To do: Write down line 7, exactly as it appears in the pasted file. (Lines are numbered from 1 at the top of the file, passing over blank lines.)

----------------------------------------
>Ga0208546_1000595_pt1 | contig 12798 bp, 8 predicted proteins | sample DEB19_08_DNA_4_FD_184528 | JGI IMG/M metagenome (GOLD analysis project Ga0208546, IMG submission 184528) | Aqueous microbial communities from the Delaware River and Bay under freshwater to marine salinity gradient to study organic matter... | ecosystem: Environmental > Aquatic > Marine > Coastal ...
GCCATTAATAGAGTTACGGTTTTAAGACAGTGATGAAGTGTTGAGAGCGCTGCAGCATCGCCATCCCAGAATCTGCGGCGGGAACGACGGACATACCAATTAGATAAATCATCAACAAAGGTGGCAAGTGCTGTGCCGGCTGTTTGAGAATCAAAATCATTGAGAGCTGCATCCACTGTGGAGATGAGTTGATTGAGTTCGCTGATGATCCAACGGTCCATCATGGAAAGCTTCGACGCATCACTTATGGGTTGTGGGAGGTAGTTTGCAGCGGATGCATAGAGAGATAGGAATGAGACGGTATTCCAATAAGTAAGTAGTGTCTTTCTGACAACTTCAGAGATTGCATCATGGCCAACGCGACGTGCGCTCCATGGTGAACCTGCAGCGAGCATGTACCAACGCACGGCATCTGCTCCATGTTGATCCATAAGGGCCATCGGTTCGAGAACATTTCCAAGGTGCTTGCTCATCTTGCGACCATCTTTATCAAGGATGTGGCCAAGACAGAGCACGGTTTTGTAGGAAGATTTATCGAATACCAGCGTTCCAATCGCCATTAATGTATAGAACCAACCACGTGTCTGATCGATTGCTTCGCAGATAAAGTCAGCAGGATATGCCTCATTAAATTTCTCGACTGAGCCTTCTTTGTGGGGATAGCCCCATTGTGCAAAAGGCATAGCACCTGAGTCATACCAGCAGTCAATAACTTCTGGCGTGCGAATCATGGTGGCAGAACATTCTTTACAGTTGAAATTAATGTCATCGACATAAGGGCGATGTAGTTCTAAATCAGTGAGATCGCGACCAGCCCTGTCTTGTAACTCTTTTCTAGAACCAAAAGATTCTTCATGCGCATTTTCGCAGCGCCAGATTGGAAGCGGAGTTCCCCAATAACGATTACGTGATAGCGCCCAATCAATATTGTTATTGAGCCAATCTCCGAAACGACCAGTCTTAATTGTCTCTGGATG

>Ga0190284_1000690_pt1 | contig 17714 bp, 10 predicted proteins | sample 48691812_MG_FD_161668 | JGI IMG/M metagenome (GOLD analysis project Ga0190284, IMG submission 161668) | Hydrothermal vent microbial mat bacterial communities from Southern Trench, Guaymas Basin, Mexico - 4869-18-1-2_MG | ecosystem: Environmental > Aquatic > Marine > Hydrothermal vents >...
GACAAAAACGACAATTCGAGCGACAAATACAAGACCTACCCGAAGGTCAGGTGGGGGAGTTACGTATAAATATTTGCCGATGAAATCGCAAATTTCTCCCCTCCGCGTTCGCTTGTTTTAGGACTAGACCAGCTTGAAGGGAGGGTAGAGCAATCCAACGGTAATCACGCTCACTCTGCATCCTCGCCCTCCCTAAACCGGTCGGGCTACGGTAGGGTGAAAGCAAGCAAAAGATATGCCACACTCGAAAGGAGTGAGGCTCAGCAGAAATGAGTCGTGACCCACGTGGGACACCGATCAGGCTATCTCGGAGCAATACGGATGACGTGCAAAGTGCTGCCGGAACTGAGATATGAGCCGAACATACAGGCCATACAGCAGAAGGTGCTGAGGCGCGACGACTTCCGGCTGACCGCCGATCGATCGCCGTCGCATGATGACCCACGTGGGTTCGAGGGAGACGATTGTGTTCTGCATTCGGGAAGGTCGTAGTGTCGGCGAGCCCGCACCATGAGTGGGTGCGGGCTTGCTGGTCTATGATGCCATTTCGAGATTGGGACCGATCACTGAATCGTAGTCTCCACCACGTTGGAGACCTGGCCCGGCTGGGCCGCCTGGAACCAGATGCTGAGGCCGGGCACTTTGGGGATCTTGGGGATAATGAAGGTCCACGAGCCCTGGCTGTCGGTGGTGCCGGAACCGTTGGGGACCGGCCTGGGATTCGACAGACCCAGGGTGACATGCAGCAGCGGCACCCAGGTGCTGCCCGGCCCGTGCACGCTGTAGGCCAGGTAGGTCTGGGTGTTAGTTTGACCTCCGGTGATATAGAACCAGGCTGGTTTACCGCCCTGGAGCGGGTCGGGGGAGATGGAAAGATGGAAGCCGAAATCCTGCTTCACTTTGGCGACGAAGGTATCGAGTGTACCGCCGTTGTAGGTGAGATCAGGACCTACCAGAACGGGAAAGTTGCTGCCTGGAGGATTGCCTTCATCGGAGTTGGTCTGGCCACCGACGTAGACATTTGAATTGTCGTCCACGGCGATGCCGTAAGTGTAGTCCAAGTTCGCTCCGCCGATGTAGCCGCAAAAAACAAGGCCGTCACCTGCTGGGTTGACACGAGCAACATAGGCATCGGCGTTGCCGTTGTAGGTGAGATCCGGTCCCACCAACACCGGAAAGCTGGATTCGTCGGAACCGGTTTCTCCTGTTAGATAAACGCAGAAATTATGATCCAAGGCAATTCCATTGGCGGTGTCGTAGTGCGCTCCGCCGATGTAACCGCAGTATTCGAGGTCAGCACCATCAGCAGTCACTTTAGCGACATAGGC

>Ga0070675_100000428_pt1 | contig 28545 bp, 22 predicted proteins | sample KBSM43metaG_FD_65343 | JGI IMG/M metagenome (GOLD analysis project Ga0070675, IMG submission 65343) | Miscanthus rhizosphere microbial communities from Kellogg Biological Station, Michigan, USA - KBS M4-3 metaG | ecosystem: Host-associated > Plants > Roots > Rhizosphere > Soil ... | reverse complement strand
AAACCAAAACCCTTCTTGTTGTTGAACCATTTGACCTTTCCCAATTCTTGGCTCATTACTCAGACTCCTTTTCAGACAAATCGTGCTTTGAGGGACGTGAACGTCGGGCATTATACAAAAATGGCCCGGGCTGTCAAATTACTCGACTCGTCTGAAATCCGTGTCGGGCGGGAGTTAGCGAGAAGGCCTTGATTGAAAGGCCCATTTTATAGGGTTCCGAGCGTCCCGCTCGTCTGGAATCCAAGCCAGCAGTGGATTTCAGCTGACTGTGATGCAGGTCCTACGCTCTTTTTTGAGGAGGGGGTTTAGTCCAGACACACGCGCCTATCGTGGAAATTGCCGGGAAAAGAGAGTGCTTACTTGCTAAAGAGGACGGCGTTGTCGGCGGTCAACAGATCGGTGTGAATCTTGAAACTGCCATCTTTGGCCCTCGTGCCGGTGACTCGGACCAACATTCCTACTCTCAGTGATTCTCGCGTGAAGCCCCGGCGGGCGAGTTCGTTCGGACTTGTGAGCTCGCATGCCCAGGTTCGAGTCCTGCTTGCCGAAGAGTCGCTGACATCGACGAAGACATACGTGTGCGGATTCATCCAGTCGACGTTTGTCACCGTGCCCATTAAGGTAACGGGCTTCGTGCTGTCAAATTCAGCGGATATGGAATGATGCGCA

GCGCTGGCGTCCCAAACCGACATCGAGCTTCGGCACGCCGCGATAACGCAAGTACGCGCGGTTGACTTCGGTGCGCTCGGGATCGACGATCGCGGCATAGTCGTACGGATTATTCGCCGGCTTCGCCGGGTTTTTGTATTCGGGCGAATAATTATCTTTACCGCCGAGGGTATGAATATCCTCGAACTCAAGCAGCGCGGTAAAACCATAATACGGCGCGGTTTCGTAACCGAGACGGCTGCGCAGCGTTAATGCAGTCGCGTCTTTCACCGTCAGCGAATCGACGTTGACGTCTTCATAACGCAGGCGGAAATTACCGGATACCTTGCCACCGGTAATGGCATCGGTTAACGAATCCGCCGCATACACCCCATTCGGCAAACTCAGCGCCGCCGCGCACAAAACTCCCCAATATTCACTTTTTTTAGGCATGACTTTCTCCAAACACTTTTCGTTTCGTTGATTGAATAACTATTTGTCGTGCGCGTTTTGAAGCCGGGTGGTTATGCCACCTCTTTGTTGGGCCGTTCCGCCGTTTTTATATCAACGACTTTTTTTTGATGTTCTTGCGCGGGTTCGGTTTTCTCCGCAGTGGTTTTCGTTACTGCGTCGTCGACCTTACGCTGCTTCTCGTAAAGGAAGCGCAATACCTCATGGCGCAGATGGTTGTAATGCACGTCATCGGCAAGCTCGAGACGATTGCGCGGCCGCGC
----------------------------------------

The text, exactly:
GCGCTGGCGTCCCAAACCGACATCGAGCTTCGGCACGCCGCGATAACGCAAGTACGCGCGGTTGACTTCGGTGCGCTCGGGATCGACGATCGCGGCATAGTCGTACGGATTATTCGCCGGCTTCGCCGGGTTTTTGTATTCGGGCGAATAATTATCTTTACCGCCGAGGGTATGAATATCCTCGAACTCAAGCAGCGCGGTAAAACCATAATACGGCGCGGTTTCGTAACCGAGACGGCTGCGCAGCGTTAATGCAGTCGCGTCTTTCACCGTCAGCGAATCGACGTTGACGTCTTCATAACGCAGGCGGAAATTACCGGATACCTTGCCACCGGTAATGGCATCGGTTAACGAATCCGCCGCATACACCCCATTCGGCAAACTCAGCGCCGCCGCGCACAAAACTCCCCAATATTCACTTTTTTTAGGCATGACTTTCTCCAAACACTTTTCGTTTCGTTGATTGAATAACTATTTGTCGTGCGCGTTTTGAAGCCGGGTGGTTATGCCACCTCTTTGTTGGGCCGTTCCGCCGTTTTTATATCAACGACTTTTTTTTGATGTTCTTGCGCGGGTTCGGTTTTCTCCGCAGTGGTTTTCGTTACTGCGTCGTCGACCTTACGCTGCTTCTCGTAAAGGAAGCGCAATACCTCATGGCGCAGATGGTTGTAATGCACGTCATCGGCAAGCTCGAGACGATTGCGCGGCCGCGC